The Rhythm of the Universe:
 
The Short Films of Artavazd Peleshian
 
from Peleshian's "The Seasons"
(used with permission from Yerevan Film Studio)
 

An Artavazd Peleshian Filmography

Nachalo (Beginning) - 9min. 1967
My (We) - 30 min. 1969
Obitateli (The Inhabitants) - 10 min.  1970
Vremena Goda (Seasons) - 30 min.   1975
Nash Vek (Our Century) 30 - 50 min.  1982-92
Konets (End) - 10 min.   1992
Zhizn' (Life) - 10 min.   1993
 
It is really an impossible task to try to convey the simple greatness of Armenian director Artavazd Peleshian's films, which have remained essentially unknown to the world at large. The great director Sergei Paradjanov (also of Armenian descent) called Peleshian one of the few authentic geniuses of cinema. His films (most of them 30 minutes or less) really have to be seen to be believed, and it is quite incredible that they are not available for viewing. (We had to get them directly from the Armenian film studio in Yerevan). Along with Godfrey Reggio's Koyaanisqatsi, these films have to be considered the greatest ever made in the history of cinema. Peleshian, like Reggio, is classified often as an experimental documentary filmmaker. And like Reggio, Peleshian also uses a kind of technique, which strives for the "view from above". The fact that his films are actually successful in this "view from above" without the slightest hint of pretension or conceit shows his pure dedication to spirituality.

The greatness of Peleshian's cinema lies in the fact that it is built entirely on the intuitive association between the images. In other words, it utilizes the ability of the spirit to "understand" reality instead of the ability of the brain/intellect. Since the intellect's capacity for understanding always remains linear and limited to the low earthly plane, the works of the intellect are flat, shallow and "entertaining". The spirit of man, on the other hand, possesses the ability to reach into the invisible layers of reality and therefore the works of the spirit are multi-layered and challenging. It is the tell-tail sign of today's all-pervasive decay that the works of the spirit are generally ignored, while the works of the intellect are not only prefered, but even held up as examples of "greatness" in art. All the more precious then are the few (too few!) truly great works of art. Among them, the films of Peleshian occupy a very special place.
Peleshian himself describes his method as "distance montage" (montage is the piecing together of various fragments of footage - either archival or original). His approach may also be called the intuitive or the spiritual montage. This demands from the audience the same capacity for spiritual participation in the experiencing of the film. Only then can we "understand" what the film was about. When asked about the meaning of his film "The Seasons", Peleshian said:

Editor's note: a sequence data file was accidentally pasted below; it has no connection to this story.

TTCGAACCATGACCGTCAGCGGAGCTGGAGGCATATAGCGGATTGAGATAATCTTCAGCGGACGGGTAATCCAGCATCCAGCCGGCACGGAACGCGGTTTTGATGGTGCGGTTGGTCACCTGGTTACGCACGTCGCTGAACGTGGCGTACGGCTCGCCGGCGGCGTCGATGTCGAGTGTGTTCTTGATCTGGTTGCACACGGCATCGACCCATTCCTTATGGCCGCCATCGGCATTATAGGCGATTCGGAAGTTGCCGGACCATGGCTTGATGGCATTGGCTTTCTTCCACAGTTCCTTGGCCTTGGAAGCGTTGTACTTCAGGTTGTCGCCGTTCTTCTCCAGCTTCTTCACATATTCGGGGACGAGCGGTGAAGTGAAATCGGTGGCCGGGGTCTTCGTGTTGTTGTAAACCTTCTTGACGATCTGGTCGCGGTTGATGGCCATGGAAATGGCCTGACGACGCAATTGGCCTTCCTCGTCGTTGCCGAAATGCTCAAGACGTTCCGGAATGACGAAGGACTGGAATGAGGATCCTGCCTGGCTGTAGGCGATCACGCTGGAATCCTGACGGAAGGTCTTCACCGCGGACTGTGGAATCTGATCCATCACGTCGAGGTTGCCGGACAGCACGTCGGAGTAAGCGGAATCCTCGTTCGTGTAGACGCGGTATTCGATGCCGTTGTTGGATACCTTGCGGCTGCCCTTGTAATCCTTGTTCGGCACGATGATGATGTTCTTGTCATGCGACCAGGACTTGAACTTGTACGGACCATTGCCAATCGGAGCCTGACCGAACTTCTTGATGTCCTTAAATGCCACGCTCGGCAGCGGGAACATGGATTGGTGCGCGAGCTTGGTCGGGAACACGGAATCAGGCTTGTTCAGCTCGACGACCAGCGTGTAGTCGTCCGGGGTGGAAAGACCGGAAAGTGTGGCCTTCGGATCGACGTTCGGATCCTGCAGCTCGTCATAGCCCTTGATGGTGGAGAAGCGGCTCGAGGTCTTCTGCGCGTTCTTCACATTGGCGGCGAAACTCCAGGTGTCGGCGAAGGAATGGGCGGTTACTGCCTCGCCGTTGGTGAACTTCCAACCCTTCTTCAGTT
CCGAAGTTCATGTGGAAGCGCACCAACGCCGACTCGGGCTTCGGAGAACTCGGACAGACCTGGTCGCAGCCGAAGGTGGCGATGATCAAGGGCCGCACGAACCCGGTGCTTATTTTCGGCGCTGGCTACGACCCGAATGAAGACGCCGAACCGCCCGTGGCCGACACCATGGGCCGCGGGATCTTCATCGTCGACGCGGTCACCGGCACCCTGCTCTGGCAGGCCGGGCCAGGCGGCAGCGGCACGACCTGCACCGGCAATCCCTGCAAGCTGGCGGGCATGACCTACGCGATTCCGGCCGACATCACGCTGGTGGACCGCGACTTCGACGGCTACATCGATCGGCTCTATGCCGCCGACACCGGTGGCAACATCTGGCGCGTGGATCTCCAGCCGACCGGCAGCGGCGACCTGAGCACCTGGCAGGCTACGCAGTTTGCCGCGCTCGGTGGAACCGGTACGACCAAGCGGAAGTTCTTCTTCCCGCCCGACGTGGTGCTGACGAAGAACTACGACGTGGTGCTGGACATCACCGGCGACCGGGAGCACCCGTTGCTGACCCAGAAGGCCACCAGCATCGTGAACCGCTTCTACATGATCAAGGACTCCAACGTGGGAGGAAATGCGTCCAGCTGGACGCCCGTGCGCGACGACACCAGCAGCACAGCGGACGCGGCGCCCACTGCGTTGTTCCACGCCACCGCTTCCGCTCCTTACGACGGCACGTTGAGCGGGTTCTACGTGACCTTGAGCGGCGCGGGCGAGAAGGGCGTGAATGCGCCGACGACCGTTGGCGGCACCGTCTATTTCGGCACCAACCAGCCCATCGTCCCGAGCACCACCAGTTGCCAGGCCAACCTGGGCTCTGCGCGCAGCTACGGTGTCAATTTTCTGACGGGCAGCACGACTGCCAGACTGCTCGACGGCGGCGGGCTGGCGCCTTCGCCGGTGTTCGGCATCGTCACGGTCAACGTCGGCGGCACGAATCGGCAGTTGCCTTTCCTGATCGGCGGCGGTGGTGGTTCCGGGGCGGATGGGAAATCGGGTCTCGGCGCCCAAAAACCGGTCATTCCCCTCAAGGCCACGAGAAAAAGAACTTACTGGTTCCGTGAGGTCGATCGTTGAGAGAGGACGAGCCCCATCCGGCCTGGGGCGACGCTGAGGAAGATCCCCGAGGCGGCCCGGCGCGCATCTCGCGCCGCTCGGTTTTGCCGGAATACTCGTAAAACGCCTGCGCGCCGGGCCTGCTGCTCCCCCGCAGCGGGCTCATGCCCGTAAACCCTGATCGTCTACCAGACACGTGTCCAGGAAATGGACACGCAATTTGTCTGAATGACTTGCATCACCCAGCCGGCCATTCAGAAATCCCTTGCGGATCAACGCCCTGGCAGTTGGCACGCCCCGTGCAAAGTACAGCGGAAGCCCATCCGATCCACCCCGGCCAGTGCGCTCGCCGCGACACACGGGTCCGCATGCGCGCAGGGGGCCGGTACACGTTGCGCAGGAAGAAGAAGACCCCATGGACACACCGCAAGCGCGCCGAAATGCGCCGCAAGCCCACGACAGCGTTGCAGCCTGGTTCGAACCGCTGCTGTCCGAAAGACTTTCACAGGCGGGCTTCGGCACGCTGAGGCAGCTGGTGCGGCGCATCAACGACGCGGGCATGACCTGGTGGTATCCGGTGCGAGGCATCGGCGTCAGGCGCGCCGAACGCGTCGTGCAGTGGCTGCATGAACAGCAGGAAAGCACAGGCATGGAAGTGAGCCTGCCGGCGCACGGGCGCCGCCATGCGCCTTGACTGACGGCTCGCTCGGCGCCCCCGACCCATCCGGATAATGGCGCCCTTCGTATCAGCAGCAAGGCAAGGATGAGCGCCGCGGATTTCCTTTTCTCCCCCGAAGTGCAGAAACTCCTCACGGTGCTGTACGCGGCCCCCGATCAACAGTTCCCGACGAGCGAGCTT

It is a unique feature of Peleshian's art that he is able to lead the viewer to a higher perspective on humanity, from which one sees all earthly life as if from above - that is , from an eternal perspective. Perhaps, this is why he has chosen the term "distance montage" for his cinema. In all of his films the presence of a Higher Power is palatably felt by those, who are spiritually open to It. Thus his film "We" is truly about us, all of us as a humanity: "The Armenian people are a 'we' that is just a piece of the larger 'We'." (Peleshian - ibid) Because of his method of montage as a way of creating films, Peleshian is sometimes compared with Eisenstein. But Peleshian insists that the similarity is only on a superficial level.
And so in his films footage, which might have appeared as ordinary or familiar or merely interesting on its own, becomes completely new, fresh and incredibly moving. The key to this transformation of the footage is the inner state of the director, which he is then able to reveal in an outward form. And this task can only be accomplished by the intuition of the spirit (the intellectual piecing together of fragments will produce only cold intellectual results). This is what separates the genuinely great artists from the pretenders: the activity of the spirit or the lack of it. It is only the power of the spirit, which is able to transform the recorded footage into a moving and even a revelatory experience - through whatever method the director chooses. The Western audiences have already experienced something of this with the film Koyaanisqatsi. What "carries" that film is the director's spiritual state of profound anxiety for humanity, for our planet along with the unmistakable intuition that all of this is being observed and weighed from above - and through this all footage (even ordinary stock footage) is transformed and uplifted to a level where it becomes a deeply significant experience for the viewer. And just as in Koyaanisqatsi, in Peleshian's films the choice of music plays a major role in this process of transformation. In fact, it can be stated that the measure of any filmmaker is the degree of his sensitivity to music and to sounds in general. Here too Peleshian shows himself to be unsurpassed.
In his films Peleshian is able to achieve moments of such pure transcendency as have never been seen on screen before.
To not only sense, but to know and to understand the movement and the rhythm of the universe, every human being at this time is presented with an opportunity to aquire the Knowledge revealed in the book "IN THE LIGHT OF TRUTH: THE GRAIL MESSAGE" by Abd-ru-shin.
 

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